By Constantinos Psillides
A WAR has broken out between youths that hang out at Phaneromeni square in the old town of Nicosia and the ever-increasing number of businesses opening up in and around the area, which has seen a major boom despite the recession.
Cafes and restaurants are taking more and more space to accommodate clients, limiting the space available for groups of youths who used to frequent the area around the 19th century Panayia Phaneromeni church, the biggest inside the walled city.
While the original response by the disgruntled youth was mainly shouting at the patrons and lighting up cooking fires at the square, things recently took a turn for the worse.
On Wednesday, Nicosia mayor Constantinos Yiorkadjis held an open discussion at the Pallas theatre, to talk about Eleftheria Square and the progress made on all the other projects currently underway in Nicosia.
After opening the floor to questions the mayor received a barrage of questions regarding Phaneromeni Square, as well as some verbal abuse from young people attending the discussion.
Politis daily reported that the group threw flyers in the room that read “Where will the poor sit?”
Those angered by the issue accused Yiorkadjis of “catering to the capitalists and ignoring the needs of the people” and left the room shouting “Down with the capital. Long live the people”.
In the early hours of Thursday, police reported that the front windows of a number of businesses surrounding the square were smashed.
The Cyprus Mail visited the scene to secure an on the record comment from the shop owners but with no success.
The café, restaurant and shop owners did not wish to go on record, fearing perhaps that talking to a reporter could spell more trouble.
“Look, we didn’t have a problem with these people hanging around. A lot of them were actually customers, buying their coffee and sweets from us. I hope this thing blows over and things go back to normal,” said one.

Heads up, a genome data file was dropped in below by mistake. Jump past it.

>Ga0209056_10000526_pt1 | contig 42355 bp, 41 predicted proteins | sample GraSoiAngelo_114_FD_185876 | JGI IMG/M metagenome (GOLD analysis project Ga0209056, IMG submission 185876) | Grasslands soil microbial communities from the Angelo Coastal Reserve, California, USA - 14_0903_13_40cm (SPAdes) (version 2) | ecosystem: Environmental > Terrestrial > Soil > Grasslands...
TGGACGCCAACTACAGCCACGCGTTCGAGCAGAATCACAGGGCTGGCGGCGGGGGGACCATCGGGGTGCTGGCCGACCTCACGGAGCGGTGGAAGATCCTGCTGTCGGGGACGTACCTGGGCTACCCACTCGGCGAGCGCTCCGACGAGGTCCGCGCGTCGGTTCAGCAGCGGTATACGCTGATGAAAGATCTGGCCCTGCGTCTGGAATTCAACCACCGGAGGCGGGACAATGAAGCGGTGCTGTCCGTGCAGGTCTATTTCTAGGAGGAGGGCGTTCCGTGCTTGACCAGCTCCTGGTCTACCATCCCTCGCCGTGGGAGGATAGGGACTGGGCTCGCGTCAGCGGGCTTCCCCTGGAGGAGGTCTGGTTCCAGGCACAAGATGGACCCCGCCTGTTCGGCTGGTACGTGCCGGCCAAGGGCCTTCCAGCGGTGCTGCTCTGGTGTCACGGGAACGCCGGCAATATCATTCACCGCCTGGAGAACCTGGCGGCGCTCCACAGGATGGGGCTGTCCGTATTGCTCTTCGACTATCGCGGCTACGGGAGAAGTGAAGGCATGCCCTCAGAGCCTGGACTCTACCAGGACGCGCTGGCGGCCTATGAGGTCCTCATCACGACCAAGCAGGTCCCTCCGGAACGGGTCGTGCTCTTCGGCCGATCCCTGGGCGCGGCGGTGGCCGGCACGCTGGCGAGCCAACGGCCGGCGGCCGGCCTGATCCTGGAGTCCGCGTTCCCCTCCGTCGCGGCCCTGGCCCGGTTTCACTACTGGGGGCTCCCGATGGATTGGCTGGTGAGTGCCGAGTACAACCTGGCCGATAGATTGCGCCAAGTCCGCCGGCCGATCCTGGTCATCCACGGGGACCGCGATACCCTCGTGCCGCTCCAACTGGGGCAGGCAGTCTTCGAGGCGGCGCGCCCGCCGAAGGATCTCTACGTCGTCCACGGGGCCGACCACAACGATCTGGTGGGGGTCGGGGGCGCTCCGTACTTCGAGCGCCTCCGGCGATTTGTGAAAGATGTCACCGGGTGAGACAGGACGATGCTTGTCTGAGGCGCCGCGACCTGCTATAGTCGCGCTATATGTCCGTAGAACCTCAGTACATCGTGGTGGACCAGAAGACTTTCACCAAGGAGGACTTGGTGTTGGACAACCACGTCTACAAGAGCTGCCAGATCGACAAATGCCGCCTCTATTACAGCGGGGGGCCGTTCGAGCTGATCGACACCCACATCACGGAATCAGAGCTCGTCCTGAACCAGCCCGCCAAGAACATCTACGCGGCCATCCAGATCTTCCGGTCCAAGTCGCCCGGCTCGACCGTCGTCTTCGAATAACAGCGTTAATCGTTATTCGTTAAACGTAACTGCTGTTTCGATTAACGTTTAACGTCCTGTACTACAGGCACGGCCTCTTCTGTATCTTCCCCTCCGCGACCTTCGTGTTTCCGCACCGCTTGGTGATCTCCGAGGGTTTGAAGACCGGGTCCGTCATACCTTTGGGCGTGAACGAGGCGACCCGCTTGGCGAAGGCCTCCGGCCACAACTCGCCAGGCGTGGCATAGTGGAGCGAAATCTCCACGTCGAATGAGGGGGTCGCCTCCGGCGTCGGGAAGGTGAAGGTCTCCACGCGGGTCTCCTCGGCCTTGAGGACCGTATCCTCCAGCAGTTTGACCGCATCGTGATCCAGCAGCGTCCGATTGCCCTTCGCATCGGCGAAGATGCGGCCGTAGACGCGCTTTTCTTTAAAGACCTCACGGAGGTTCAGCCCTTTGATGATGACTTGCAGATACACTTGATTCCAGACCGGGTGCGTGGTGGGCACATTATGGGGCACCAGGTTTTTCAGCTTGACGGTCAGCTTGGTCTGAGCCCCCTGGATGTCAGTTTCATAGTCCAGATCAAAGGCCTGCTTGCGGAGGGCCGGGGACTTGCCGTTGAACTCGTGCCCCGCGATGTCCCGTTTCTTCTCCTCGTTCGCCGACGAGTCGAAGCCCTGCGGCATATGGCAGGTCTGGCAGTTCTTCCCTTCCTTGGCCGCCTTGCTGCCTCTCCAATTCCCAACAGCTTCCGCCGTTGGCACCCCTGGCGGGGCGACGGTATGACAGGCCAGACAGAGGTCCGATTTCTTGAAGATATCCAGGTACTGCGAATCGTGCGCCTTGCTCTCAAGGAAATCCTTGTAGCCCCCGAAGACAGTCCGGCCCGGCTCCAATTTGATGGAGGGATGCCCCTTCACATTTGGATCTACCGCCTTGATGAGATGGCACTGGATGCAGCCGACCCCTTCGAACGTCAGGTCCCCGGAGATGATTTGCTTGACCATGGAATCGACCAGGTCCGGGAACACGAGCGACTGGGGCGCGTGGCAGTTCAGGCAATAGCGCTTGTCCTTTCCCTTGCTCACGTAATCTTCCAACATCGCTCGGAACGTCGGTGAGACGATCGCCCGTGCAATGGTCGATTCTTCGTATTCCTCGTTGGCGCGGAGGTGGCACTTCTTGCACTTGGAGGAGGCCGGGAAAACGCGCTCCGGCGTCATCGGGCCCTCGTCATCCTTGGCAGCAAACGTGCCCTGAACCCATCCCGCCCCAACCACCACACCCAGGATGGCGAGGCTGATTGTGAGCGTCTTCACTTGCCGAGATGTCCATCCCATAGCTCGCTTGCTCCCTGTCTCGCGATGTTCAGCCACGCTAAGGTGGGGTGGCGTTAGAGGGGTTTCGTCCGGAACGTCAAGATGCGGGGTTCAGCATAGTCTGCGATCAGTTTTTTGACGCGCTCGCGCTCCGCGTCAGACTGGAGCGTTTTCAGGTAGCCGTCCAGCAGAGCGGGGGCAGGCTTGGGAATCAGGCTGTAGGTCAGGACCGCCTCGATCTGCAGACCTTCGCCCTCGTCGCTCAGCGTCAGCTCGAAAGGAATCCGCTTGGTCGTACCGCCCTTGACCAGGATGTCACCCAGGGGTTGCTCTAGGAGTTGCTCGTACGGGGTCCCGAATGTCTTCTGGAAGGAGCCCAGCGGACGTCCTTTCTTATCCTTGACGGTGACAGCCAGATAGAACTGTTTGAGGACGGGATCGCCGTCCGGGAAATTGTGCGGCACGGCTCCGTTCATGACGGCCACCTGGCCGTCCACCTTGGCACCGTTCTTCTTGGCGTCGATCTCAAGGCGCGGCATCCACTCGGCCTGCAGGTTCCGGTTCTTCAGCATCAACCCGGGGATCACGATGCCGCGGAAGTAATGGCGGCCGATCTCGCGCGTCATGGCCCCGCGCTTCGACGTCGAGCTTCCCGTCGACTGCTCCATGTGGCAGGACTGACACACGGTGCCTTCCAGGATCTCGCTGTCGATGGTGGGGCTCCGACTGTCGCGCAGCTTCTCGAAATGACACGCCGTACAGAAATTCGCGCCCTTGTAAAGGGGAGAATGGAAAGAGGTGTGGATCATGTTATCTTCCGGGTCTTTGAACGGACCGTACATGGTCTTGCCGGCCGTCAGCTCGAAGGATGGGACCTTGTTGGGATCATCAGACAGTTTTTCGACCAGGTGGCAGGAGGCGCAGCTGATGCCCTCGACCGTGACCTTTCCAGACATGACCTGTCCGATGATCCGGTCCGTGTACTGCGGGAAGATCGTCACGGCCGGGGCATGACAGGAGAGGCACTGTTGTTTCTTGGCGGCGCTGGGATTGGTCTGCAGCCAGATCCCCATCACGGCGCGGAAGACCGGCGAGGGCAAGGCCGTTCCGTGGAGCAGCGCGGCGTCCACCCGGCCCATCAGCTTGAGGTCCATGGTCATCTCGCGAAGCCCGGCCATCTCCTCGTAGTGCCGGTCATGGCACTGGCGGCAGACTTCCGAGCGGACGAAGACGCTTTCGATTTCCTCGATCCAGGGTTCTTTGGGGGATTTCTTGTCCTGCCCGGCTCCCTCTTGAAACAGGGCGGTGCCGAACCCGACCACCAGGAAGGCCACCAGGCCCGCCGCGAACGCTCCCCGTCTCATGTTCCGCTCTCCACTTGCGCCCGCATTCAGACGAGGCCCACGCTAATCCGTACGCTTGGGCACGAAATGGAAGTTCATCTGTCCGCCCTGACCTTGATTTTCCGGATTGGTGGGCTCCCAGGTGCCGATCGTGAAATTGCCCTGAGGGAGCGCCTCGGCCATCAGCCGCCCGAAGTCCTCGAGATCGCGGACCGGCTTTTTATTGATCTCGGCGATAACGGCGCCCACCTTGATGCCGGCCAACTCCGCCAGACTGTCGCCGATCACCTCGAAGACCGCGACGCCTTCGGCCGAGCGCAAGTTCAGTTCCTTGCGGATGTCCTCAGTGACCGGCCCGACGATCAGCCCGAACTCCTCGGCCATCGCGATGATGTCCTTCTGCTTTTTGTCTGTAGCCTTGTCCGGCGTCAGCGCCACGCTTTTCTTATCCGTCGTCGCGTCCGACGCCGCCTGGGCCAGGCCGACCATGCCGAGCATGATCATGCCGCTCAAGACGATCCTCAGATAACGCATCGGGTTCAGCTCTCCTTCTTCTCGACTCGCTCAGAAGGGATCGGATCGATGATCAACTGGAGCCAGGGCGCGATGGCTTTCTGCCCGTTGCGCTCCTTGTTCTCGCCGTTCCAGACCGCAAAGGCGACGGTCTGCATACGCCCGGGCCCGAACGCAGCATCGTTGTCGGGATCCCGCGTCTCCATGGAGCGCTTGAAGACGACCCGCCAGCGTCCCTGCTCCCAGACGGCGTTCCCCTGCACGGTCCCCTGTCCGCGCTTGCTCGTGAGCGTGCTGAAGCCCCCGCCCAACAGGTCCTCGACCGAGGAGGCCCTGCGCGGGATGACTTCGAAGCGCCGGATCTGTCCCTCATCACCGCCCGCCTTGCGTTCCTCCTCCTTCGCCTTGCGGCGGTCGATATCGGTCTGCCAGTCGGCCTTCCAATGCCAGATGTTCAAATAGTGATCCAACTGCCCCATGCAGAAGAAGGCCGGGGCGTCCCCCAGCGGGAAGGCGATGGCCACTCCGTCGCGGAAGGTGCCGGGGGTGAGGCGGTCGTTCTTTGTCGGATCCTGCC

Not all who disagree resort to violence. People who oppose giving more space to businesses created a Facebook group called “Claiming back the public spaces in old Nicosia”. The group creators regularly posts update regarding the dispute, criticising the establishment and demanding more public areas. The FB group posts pictures saying “the Square belongs to everyone” and gathers all news articles regarding the old town of Nicosia.
The group promised to post videos of those who took part in addressing Yiorkadjis on Wednesday, to showcase the extent of the reaction against allowing businesses taking up public space.
Not everyone agrees with their stance though. One FB user wrote: “It seems like the creators of this group want to take the old town back five years when it was abandoned by people, visitors and tourists, who are a source of income,” the user said.
Once an almost deserted urban area, the old town of Nicosia saw a surge in activity following the opening of the crossings to the north in 2003.
But the real boom came in the past couple of years, with bars, cafes, and restaurants multiplying fast. The once ‘abandoned’ city turned into a bustling meeting point almost overnight.
The rapid commercialisation of the old town led to complaints and reactions by the old patrons but also put a smile onto the faces of shop owners. The old town is experiencing an economic rush only comparable to the pre-1974 era, when Ledra Street was the epicentre of trade and commerce on the island.